Friday, April 5, 2013


                My wife recently read an article about a retired military man and his family in Colombia, who for many years kept a young girl from a rural area as their personal slaveOne of the family’s daughters, after living for years with the anguishing knowledge that what her beloved family was doing was gravely wrong, finally spoke up about it.  Now the couple has been judged guilty on charges of slavery, the first such legal decision of its kind in Colombia for a practice that my wifeimagines was relatively common in the recent past (and still exists in other countries that are in the earlier stages of the agrarian-urban transition, like Haiti), despite the news coverage's insistence on characterizing the case as "aberrant".  In the case at hand, the couple received a rural family’s daughter as a “favor”, and assured them that the child would receive all the benefits of an urban, wealthy upbringing.  Instead she worked from dawn to dusk and beyond, every day for her entire childhood, cleaning the house, making food, and getting sexually abused by the father and his brothers.  The child was beaten if she did her work in a way that the family didn’t like, and was severely punished when she began to teach herself how to read.

                At any rate, it seems that good prevailed in this case, and the conscientious daughter did the right thing (though it cost her the hatred and estrangement of the rest of the family).  The parents must now pay economic and moral reparations (the latter consisting in putting the slave girl back in touch with her real family, and the former in back pay for all those years of work).  My limited understanding of the Colombian legal system and general mentality gives me the impression that such punishments are common.  Even in cases of war crimes and such, the sentence for the perpetrator often focuses on the idea of reparation of wrongs done, as opposed to receiving sheer punishment or suffering in return for a crime.  This is probably for the better—a country at war cannot afford to add more brutality into the mix by harsh, nasty sentencing for offenders, and righting wrongs is more effective than vengeance to achieve a lasting peace.  And I would never advocate the arbitrary, counterproductive penal system of the USA, where petty drug offenders get brutalized by hardened prisoners, while the stuffed suits that brought down our entire economy receive a slap on the wrist.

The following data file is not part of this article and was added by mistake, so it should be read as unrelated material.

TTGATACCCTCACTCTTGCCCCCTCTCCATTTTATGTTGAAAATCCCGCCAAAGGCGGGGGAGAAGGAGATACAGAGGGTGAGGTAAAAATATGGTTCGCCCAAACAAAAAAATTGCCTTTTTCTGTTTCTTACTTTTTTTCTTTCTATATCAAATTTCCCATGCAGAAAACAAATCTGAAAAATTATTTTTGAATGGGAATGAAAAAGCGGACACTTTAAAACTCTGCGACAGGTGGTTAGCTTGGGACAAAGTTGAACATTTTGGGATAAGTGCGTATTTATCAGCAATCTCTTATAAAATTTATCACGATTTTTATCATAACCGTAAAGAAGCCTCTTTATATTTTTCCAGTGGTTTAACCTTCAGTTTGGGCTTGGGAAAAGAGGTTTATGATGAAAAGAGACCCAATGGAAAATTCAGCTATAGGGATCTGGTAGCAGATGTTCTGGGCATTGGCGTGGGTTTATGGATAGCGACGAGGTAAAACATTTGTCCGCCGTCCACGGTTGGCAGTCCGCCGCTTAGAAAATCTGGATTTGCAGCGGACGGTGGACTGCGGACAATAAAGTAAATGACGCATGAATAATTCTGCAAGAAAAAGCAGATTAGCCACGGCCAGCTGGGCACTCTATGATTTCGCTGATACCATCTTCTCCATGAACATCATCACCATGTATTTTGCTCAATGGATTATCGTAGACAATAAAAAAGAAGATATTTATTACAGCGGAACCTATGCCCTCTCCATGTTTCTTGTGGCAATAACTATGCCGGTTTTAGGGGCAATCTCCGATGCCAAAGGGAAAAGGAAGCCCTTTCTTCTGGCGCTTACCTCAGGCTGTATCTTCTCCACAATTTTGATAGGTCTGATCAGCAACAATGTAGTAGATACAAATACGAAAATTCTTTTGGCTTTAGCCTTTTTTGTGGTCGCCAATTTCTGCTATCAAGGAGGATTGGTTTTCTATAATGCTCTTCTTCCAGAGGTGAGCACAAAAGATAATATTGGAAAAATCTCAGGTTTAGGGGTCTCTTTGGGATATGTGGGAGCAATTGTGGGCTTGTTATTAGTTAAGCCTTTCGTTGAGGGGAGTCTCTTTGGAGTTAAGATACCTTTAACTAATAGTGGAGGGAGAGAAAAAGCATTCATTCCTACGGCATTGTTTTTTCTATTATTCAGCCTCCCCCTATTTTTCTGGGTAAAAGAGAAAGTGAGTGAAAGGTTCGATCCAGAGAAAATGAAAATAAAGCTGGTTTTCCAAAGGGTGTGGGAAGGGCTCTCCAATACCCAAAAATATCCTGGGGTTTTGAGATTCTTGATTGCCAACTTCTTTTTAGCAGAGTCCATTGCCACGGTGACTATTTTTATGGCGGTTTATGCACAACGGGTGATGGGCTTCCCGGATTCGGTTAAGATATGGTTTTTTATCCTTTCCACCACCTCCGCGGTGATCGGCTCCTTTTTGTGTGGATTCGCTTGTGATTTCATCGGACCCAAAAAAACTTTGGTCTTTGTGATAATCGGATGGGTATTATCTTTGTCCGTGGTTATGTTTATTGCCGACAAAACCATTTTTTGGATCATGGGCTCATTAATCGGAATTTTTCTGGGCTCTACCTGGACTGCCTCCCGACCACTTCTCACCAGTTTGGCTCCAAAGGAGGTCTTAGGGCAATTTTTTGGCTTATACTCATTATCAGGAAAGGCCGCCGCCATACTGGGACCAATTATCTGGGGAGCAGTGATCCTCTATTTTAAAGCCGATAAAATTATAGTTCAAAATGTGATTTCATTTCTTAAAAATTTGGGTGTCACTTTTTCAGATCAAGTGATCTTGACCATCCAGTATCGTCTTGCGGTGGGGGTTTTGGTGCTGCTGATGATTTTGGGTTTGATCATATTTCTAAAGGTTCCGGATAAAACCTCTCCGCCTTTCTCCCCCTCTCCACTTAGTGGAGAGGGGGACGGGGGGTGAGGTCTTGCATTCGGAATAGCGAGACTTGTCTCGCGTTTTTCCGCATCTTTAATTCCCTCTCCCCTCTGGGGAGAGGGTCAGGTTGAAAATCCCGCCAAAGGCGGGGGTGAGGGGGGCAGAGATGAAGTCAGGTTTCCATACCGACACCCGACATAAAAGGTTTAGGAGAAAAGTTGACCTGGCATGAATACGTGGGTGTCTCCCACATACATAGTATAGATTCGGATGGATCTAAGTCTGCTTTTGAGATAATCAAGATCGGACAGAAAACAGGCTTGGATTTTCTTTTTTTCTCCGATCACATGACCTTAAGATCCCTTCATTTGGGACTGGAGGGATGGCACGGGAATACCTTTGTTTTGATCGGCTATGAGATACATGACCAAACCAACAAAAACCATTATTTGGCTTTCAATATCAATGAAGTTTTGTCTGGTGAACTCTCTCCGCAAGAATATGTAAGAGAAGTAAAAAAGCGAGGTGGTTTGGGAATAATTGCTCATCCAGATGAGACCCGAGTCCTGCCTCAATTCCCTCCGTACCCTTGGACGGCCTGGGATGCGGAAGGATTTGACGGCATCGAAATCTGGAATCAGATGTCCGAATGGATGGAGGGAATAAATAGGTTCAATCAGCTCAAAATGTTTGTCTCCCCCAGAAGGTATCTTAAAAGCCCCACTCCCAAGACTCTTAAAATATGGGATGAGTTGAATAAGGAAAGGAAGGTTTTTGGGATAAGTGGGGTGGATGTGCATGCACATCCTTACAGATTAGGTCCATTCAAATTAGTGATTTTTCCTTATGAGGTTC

Still though, in a case like this my Puritan US roots make me wonder if reparation is the right tack.  Personally I’d like to see these slaveowners made to suffer.  They robbed a girl of her youth, of her humanity, of her very body and sexual organs.  If it were up to me, they’d be sent to a brutal US-style prison to be anally raped with broom handles and razor blades and other such objects.  Justice should not usually be about making an example of people, but in this case, as in the many cases of impunity and brash abuse that plague Colombia, I’d like to see a clear statement that these things won’t be tolerated.  All too often I feel that the worst people, doing the worst things, are then judged lightly by generally open-minded, forgiving souls, and so other bad eggs get the idea that they can get away with things like massacres, embezzling, paramilitary violence, and now even slavery. 

I do not necessarily believe that only bad people do bad things.  But this is all the more reason for severity, at least in certain emblematic cases.  If we are all indeed capable of such monstrosities, then brute fear of punishment has an important role to play in keeping our worst demons in line.

No comments:

Post a Comment